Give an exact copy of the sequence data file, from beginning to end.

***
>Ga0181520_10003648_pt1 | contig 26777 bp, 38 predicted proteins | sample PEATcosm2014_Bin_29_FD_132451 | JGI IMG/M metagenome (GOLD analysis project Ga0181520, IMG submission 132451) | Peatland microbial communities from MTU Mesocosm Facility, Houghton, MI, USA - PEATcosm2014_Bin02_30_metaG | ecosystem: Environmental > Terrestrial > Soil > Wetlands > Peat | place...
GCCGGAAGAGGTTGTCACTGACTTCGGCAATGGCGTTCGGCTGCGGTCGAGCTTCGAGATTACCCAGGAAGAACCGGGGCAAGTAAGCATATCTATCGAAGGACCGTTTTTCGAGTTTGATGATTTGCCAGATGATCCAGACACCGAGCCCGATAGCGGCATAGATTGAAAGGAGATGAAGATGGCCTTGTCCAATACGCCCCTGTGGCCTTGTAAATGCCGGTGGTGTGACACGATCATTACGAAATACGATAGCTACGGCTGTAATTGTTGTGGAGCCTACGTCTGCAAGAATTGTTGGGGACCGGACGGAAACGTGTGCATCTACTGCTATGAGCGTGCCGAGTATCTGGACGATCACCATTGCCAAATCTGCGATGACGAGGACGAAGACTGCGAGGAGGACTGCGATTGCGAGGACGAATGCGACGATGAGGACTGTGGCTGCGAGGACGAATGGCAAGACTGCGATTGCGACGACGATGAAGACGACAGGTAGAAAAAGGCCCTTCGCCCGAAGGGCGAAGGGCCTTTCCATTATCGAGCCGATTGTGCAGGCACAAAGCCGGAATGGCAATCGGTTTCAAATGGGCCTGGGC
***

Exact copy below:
>Ga0181520_10003648_pt1 | contig 26777 bp, 38 predicted proteins | sample PEATcosm2014_Bin_29_FD_132451 | JGI IMG/M metagenome (GOLD analysis project Ga0181520, IMG submission 132451) | Peatland microbial communities from MTU Mesocosm Facility, Houghton, MI, USA - PEATcosm2014_Bin02_30_metaG | ecosystem: Environmental > Terrestrial > Soil > Wetlands > Peat | place...
GCCGGAAGAGGTTGTCACTGACTTCGGCAATGGCGTTCGGCTGCGGTCGAGCTTCGAGATTACCCAGGAAGAACCGGGGCAAGTAAGCATATCTATCGAAGGACCGTTTTTCGAGTTTGATGATTTGCCAGATGATCCAGACACCGAGCCCGATAGCGGCATAGATTGAAAGGAGATGAAGATGGCCTTGTCCAATACGCCCCTGTGGCCTTGTAAATGCCGGTGGTGTGACACGATCATTACGAAATACGATAGCTACGGCTGTAATTGTTGTGGAGCCTACGTCTGCAAGAATTGTTGGGGACCGGACGGAAACGTGTGCATCTACTGCTATGAGCGTGCCGAGTATCTGGACGATCACCATTGCCAAATCTGCGATGACGAGGACGAAGACTGCGAGGAGGACTGCGATTGCGAGGACGAATGCGACGATGAGGACTGTGGCTGCGAGGACGAATGGCAAGACTGCGATTGCGACGACGATGAAGACGACAGGTAGAAAAAGGCCCTTCGCCCGAAGGGCGAAGGGCCTTTCCATTATCGAGCCGATTGTGCAGGCACAAAGCCGGAATGGCAATCGGTTTCAAATGGGCCTGGGC